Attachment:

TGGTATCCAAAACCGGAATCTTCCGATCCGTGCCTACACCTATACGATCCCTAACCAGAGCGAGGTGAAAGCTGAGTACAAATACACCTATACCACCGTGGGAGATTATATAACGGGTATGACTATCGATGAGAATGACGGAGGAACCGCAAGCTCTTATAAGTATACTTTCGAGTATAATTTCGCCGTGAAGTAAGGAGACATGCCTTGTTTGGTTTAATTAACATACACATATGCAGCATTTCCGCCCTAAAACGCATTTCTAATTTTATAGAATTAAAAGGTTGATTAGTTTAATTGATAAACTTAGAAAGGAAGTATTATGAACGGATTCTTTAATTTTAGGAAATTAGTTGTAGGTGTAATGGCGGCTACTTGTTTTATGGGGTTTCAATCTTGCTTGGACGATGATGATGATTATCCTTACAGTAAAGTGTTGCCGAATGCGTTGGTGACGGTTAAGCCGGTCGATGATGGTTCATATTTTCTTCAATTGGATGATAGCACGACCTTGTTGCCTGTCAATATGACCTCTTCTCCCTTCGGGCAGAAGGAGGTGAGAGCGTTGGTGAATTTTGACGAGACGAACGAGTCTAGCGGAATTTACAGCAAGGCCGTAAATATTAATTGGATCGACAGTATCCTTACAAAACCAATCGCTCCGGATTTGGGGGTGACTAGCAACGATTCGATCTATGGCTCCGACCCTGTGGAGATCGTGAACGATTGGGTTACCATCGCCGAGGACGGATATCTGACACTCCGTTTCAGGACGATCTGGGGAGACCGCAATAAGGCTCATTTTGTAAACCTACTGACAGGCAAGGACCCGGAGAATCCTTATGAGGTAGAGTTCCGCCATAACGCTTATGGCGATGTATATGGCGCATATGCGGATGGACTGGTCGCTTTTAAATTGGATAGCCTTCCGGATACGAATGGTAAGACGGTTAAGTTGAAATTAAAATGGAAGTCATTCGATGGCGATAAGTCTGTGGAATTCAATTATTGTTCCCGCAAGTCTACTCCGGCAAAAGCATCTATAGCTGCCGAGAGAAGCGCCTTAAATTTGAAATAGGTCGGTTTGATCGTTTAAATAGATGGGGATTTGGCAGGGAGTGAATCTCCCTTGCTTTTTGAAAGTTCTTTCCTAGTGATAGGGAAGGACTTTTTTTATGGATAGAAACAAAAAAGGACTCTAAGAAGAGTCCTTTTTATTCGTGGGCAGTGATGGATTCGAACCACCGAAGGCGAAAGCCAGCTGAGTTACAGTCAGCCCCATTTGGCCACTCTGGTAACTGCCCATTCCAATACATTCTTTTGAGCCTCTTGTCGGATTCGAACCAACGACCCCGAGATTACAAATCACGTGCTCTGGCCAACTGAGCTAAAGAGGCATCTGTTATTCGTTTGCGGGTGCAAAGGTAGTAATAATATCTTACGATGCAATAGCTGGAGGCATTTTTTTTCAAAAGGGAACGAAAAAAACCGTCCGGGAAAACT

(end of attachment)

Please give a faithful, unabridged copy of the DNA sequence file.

TGGTATCCAAAACCGGAATCTTCCGATCCGTGCCTACACCTATACGATCCCTAACCAGAGCGAGGTGAAAGCTGAGTACAAATACACCTATACCACCGTGGGAGATTATATAACGGGTATGACTATCGATGAGAATGACGGAGGAACCGCAAGCTCTTATAAGTATACTTTCGAGTATAATTTCGCCGTGAAGTAAGGAGACATGCCTTGTTTGGTTTAATTAACATACACATATGCAGCATTTCCGCCCTAAAACGCATTTCTAATTTTATAGAATTAAAAGGTTGATTAGTTTAATTGATAAACTTAGAAAGGAAGTATTATGAACGGATTCTTTAATTTTAGGAAATTAGTTGTAGGTGTAATGGCGGCTACTTGTTTTATGGGGTTTCAATCTTGCTTGGACGATGATGATGATTATCCTTACAGTAAAGTGTTGCCGAATGCGTTGGTGACGGTTAAGCCGGTCGATGATGGTTCATATTTTCTTCAATTGGATGATAGCACGACCTTGTTGCCTGTCAATATGACCTCTTCTCCCTTCGGGCAGAAGGAGGTGAGAGCGTTGGTGAATTTTGACGAGACGAACGAGTCTAGCGGAATTTACAGCAAGGCCGTAAATATTAATTGGATCGACAGTATCCTTACAAAACCAATCGCTCCGGATTTGGGGGTGACTAGCAACGATTCGATCTATGGCTCCGACCCTGTGGAGATCGTGAACGATTGGGTTACCATCGCCGAGGACGGATATCTGACACTCCGTTTCAGGACGATCTGGGGAGACCGCAATAAGGCTCATTTTGTAAACCTACTGACAGGCAAGGACCCGGAGAATCCTTATGAGGTAGAGTTCCGCCATAACGCTTATGGCGATGTATATGGCGCATATGCGGATGGACTGGTCGCTTTTAAATTGGATAGCCTTCCGGATACGAATGGTAAGACGGTTAAGTTGAAATTAAAATGGAAGTCATTCGATGGCGATAAGTCTGTGGAATTCAATTATTGTTCCCGCAAGTCTACTCCGGCAAAAGCATCTATAGCTGCCGAGAGAAGCGCCTTAAATTTGAAATAGGTCGGTTTGATCGTTTAAATAGATGGGGATTTGGCAGGGAGTGAATCTCCCTTGCTTTTTGAAAGTTCTTTCCTAGTGATAGGGAAGGACTTTTTTTATGGATAGAAACAAAAAAGGACTCTAAGAAGAGTCCTTTTTATTCGTGGGCAGTGATGGATTCGAACCACCGAAGGCGAAAGCCAGCTGAGTTACAGTCAGCCCCATTTGGCCACTCTGGTAACTGCCCATTCCAATACATTCTTTTGAGCCTCTTGTCGGATTCGAACCAACGACCCCGAGATTACAAATCACGTGCTCTGGCCAACTGAGCTAAAGAGGCATCTGTTATTCGTTTGCGGGTGCAAAGGTAGTAATAATATCTTACGATGCAATAGCTGGAGGCATTTTTTTTCAAAAGGGAACGAAAAAAACCGTCCGGGAAAACT